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By Andrew J. Whelton and Caitlin R. Proctor
In recent years wildfires have entered urban areas, causing breathtaking destruction.
Survivors left everything to flee the Camp Fire's path. Andrew Whelton / Purdue University
Wildfires and Water<p>Both the Tubbs and Camp fires destroyed fire hydrants, water pipes and meter boxes. Water leaks and ruptured hydrants were common. The Camp Fire inferno spread at a speed of one football field per second, chasing everyone – including water system operators – out of town.</p><p>After the fires passed, testing ultimately revealed widespread hazardous drinking water contamination. Evidence suggests that the toxic chemicals originated from a combination of <a href="https://doi.org/10.1002/aws2.1183" target="_blank">burning vegetation, structures and plastic materials</a>.</p>
Pipes, water meters and meter covers after wildfires destroyed them. Caitlin Proctor, Amisha Shah, David Yu, and Andrew Whelton/Purdue University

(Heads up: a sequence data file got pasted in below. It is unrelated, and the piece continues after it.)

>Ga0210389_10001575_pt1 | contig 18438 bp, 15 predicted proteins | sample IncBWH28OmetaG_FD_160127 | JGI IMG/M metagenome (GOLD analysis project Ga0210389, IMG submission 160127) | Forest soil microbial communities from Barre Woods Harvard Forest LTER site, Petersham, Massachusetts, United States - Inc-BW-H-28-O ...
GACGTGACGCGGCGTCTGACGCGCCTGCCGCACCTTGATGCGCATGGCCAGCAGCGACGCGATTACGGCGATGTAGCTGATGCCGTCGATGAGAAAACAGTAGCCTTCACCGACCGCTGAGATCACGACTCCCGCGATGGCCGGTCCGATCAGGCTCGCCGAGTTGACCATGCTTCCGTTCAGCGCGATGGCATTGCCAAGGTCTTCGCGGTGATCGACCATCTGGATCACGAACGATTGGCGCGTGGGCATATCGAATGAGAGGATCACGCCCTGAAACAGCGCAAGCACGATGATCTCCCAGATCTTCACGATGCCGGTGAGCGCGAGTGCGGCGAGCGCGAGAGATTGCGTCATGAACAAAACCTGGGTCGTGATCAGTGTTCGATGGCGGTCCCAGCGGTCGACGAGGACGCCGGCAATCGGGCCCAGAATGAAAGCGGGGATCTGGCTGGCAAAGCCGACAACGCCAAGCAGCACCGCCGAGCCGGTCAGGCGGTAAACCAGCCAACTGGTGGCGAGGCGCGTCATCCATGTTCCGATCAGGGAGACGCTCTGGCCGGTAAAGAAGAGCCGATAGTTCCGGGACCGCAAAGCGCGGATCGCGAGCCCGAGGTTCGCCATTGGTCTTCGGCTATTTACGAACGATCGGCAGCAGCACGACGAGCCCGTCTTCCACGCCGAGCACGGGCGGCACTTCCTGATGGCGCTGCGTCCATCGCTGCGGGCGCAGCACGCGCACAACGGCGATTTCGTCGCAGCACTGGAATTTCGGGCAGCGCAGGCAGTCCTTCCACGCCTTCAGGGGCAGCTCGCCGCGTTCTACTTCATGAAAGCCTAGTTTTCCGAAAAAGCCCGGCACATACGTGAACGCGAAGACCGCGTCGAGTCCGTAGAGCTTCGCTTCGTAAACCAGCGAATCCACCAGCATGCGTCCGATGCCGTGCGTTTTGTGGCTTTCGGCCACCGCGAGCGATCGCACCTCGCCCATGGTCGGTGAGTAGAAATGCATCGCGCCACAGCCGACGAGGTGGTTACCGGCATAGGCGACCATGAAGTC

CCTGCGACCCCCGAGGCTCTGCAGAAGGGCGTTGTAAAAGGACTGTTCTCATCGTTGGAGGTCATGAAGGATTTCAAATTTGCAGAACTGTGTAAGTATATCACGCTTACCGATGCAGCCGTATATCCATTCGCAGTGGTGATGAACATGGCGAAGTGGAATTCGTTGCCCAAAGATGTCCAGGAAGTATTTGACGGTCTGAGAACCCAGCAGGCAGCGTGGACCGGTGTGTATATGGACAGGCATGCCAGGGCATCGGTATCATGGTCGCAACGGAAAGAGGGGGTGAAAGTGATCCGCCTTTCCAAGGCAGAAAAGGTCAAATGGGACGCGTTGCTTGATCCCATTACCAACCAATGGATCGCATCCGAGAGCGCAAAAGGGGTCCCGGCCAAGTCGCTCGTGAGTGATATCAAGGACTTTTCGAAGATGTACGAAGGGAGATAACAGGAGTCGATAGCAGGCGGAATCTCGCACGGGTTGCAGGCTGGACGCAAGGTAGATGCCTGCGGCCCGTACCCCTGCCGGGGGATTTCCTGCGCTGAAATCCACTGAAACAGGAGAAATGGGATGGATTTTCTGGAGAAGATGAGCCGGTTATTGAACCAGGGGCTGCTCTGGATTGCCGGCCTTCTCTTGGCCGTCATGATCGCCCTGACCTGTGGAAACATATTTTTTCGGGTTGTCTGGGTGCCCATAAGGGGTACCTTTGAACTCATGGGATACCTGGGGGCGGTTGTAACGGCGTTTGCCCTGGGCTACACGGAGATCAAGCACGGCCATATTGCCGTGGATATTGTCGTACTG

Dangerous Contamination Levels<p>Benzene was found at concentrations of 40,000 parts per billion (ppb) in drinking water after the Tubbs Fire and at more than 2,217 ppb after the Camp Fire. According to the California Office of Environmental Health Hazard Assessment, children exposed to benzene for a single day can suffer <a href="https://engineering.purdue.edu/PlumbingSafety/resources/Benzene-Levels-in-Water.pdf" target="_blank">harm at levels as low as 26 ppb</a>.</p><p>The U.S. Environmental Protection Agency recommends limiting children's short-term acute exposure to <a href="https://www.epa.gov/sites/production/files/2018-03/documents/dwtable2018.pdf" target="_blank">200 ppb</a>, and long-term exposure to less than <a href="https://www.epa.gov/ground-water-and-drinking-water/national-primary-drinking-water-regulations" target="_blank">5 ppb</a>. The EPA regulatory level for what constitutes a hazardous waste is <a href="https://19january2017snapshot.epa.gov/sites/production/files/2015-06/documents/tclp.pdf" target="_blank">500 ppb</a>.</p><p>In early 2019, California conducted contaminated water testing on humans by taking contaminated water from the Paradise Irrigation District and asking persons to smell it. The state found that even when people smelled contaminated water that had less than 200 ppb benzene, <a href="https://engineering.purdue.edu/PlumbingSafety/resources/Dissipatiion-of-Burn-Related-VOC-From-Water.pdf" target="_blank">at least one person reported nausea and throat irritation</a>. The test also showed that water contained a variety of other benzene-like compounds that first responders had not sampled for.</p><p>The officials who carried out this small-scale test did not appear to realize the significance of what they had done, until we asked whether they had had their action approved in advance by an institutional review board. In response, they asserted that such a review was not needed.</p><p>In our view, this episode is telling for two reasons. First, one subject reported an adverse health effect after being exposed to water that contained benzene at a level below the EPA's recommended one-day limit for children. Second, doing this kind of test without proper oversight suggests that officials greatly underestimated the potential for serious contamination of local water supplies and public harm. After the Camp Fire, together with the EPA, we estimated that some plastic pipes needed <a href="https://engineering.purdue.edu/PlumbingSafety/opinions/Final-HDPE-Service-Line-Decontamination-2019-03-18.pdf" target="_blank">more than 280 days</a> of flushing to make them safe again.</p>